“The bottom line for us is, if we don’t realize sufficient income off the sale of this property, for whatever use, we cannot remain in this building,” Magilavy said at the meeting. “If that roof continues to leak at the rate it’s leaking, we won’t have anything left in here to protect. This congregation has exhausted its endowment…and it’s living hand to mouth. Unless we do something with our only saleable asset that allows us to [fix] the infrastructure, it would be irrational to ask our congregation to take on the cost of keeping this building open.”

Temple Beth-El Rabbi Debra Hachen later noted that it would be worse for the community for the congregation to leave the neighborhood entirely, leaving the site vacant. Such properties become blights in the community.

‘These plans are egregious’

While sympathetic to the temple’s situation, residents said they were not impressed with the developer’s plans for the site, which were presented for the first time at the May 9 community meeting. Even members of the Temple Beth-El community saw the developer’s plans for the first time at this meeting,

In a presentation of the panned development, Joseph Alpert, a principal with The Alpert Group, showed the building’s design.

Architecturally, the building’s design was meant to mirror the red brick exterior of Temple Beth-El. Overall, the building would be 54 feet in height and have a total of 34,000 square feet. Each of the building’s 37 units would be between 570 and 610 square feet in size. The plans included no parking.

“These plans are egregious,” said Alfred Wyche at the community meeting, noting that people who live in this community move there specifically for the historic one and two family homes in the area. “You are losing the character of the neighborhood. My property value just went down.”

Many other residents at the meeting agreed.

“This is just a box,” said Bentley Avenue resident Carlos Fernandes, who said he bought his home just three months ago.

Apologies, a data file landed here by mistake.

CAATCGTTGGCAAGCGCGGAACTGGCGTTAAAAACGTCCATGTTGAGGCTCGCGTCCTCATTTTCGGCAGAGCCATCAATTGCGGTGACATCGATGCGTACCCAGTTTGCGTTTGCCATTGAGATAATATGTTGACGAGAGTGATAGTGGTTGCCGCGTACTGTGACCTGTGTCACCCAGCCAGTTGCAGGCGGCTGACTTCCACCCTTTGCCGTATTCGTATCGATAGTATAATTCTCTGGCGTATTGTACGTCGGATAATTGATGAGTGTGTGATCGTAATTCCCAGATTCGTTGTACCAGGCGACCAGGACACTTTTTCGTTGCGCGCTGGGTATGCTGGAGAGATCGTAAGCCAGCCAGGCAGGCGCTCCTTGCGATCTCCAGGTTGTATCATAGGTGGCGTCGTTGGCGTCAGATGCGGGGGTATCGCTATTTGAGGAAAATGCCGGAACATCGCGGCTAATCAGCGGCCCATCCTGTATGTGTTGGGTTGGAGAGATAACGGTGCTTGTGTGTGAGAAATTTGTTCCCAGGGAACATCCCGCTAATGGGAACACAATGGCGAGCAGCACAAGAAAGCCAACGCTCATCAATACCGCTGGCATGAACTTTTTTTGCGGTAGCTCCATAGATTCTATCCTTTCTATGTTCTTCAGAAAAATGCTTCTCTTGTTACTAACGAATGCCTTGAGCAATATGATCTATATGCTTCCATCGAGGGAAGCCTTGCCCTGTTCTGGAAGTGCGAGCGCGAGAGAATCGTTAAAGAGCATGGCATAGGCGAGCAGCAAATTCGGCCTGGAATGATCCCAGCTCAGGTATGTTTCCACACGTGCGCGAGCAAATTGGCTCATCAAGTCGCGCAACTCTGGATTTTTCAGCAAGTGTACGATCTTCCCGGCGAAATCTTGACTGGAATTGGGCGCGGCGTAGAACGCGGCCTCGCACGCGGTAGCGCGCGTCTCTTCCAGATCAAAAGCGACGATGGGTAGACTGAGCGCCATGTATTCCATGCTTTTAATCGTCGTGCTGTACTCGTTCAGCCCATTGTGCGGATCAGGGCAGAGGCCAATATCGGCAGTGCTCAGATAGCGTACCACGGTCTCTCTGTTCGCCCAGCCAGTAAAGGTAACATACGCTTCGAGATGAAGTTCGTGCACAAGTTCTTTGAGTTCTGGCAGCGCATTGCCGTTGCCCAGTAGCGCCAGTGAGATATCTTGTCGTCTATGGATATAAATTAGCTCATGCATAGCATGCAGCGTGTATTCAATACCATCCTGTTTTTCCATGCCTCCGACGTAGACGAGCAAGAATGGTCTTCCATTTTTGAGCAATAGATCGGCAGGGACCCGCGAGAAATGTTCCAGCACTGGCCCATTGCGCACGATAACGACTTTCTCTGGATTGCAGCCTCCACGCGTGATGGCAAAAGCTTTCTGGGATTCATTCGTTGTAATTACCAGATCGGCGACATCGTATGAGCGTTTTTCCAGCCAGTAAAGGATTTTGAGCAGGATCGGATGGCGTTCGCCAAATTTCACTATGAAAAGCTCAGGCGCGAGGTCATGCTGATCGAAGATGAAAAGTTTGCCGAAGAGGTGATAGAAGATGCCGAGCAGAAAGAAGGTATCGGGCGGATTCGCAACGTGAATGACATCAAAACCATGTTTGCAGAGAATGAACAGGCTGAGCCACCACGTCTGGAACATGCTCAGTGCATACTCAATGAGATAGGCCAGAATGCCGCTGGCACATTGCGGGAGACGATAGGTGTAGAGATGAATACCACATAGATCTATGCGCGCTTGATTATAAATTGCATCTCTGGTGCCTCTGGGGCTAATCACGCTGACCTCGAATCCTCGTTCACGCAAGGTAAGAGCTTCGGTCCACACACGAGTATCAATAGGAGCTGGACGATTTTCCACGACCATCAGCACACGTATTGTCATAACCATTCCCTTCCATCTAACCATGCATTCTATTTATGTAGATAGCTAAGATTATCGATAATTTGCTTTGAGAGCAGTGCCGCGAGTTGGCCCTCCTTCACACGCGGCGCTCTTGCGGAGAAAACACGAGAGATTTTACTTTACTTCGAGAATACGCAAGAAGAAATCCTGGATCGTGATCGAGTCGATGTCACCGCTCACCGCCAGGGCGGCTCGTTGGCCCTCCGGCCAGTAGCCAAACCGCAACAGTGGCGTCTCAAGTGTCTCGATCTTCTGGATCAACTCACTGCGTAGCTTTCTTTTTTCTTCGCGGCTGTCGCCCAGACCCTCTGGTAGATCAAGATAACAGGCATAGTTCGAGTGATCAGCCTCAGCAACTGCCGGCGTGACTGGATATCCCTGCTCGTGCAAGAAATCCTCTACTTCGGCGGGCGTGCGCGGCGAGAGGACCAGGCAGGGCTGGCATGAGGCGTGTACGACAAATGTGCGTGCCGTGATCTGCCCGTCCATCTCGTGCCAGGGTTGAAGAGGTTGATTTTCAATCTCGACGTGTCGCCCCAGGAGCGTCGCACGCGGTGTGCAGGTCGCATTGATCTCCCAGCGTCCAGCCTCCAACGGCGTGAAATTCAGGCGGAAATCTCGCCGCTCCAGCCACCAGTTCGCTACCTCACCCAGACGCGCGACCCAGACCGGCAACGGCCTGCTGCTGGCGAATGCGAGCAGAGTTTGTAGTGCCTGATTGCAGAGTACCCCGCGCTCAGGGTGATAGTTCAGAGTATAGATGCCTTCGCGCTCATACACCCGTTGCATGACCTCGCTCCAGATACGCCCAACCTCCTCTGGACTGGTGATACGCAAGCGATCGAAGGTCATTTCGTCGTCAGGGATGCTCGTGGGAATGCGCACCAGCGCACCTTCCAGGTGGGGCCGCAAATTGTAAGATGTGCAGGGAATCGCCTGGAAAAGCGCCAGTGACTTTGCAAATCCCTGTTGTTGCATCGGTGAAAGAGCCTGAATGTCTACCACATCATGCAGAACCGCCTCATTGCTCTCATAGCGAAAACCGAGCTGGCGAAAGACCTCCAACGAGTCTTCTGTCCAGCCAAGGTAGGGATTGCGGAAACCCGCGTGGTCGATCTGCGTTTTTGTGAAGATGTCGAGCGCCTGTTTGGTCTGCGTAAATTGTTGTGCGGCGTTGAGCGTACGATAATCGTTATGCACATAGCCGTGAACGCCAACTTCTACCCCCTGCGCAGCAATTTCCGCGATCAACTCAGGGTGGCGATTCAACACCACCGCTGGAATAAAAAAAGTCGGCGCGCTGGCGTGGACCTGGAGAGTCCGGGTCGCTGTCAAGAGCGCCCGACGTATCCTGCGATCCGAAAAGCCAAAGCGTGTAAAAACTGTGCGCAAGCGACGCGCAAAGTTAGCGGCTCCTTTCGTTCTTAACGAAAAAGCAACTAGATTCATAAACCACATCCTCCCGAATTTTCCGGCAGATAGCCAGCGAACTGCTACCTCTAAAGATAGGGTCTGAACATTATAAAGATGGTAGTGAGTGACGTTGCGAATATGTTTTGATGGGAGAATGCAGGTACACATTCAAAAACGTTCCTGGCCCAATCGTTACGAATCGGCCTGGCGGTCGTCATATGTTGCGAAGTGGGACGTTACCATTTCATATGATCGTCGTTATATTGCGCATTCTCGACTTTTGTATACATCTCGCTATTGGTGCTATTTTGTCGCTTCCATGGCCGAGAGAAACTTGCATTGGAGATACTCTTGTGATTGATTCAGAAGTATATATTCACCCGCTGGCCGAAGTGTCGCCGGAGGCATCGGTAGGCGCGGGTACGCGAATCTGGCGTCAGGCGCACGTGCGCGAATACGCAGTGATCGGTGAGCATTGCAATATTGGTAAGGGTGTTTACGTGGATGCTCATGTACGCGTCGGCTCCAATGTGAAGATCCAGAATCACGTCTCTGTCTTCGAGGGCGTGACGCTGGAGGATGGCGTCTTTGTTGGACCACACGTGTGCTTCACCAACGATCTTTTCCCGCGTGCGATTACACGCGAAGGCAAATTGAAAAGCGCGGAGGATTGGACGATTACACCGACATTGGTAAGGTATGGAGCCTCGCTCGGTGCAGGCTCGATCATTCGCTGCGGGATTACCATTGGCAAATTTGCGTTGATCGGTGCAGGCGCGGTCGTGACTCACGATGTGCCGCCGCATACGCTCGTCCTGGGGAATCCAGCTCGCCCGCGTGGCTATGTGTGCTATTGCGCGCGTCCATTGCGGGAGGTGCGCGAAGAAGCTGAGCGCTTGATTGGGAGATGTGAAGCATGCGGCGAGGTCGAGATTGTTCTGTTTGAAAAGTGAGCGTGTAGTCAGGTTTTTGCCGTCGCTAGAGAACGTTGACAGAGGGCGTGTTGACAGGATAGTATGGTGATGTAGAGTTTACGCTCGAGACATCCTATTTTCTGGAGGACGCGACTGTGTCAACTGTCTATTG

Fernandes and others were particularly angered that the project included no landscaping or greenery and included no parking.

“You say they are seniors, they don’t drive,” Fernandes said. “But there are seniors who still drive. And they are going to have visitors coming to see them.”

Throughout the meeting, some residents shouted, “We don’t want it,” or “Put that somewhere else.”

Along the way, someone yelled, “What about a park or open space,” and suddenly the logjam broke.

Community rallies behind green space

Addressing Magilavy, Bentley Avenue resident Esther Wintner said, “It sounds like you guys need about $80,000 to $100,000 for your roof. So, is there some way we can help you find the money for the roof repair without your having to sell to the developer for this project?”

Hudson County Freeholder William O’Dea, who also attended the meeting, offered a suggestion: He would recommend to the Board of Chosen Freeholders that the 71 Bentley site be purchased and converted into a park using dollars from the county’s Open Space Trust Fund.

He asked that the community – especially residents who had vehemently opposed the senior housing development – back him when he made this request to his colleagues.

The idea resonated and resident Art Zigman suggested that there be a committee of people from the neighborhood and the Temple Beth-El congregation to support and advance this suggestion.

“Well, this was actually a good dialog,” said Rabbi Hachen. “The community is now working together and there seems to be a common goal for all of us now.”

Still, residents will need to make their opinions known at two upcoming meetings, said City Council President Peter Brennan, who attended the meeting.

“People need to come to our next City Council meeting and let the council how they feel,” Brennan said. “On Wednesday, we introduced the ordinance for that 30-year tax abatement. So, if people want that voted down or withdrawn they need to go to that next meeting.”

The next City Council meeting is May 22 at City Hall, 280 Grove St. at 6 p.m.

Community members also encouraged their neighbors at attend the May 16 Board of Adjustment meeting. That meeting will also take place at 6 p.m. at City Hall.

E-mail E. Assata Wright at awright@hudsonreporter.com.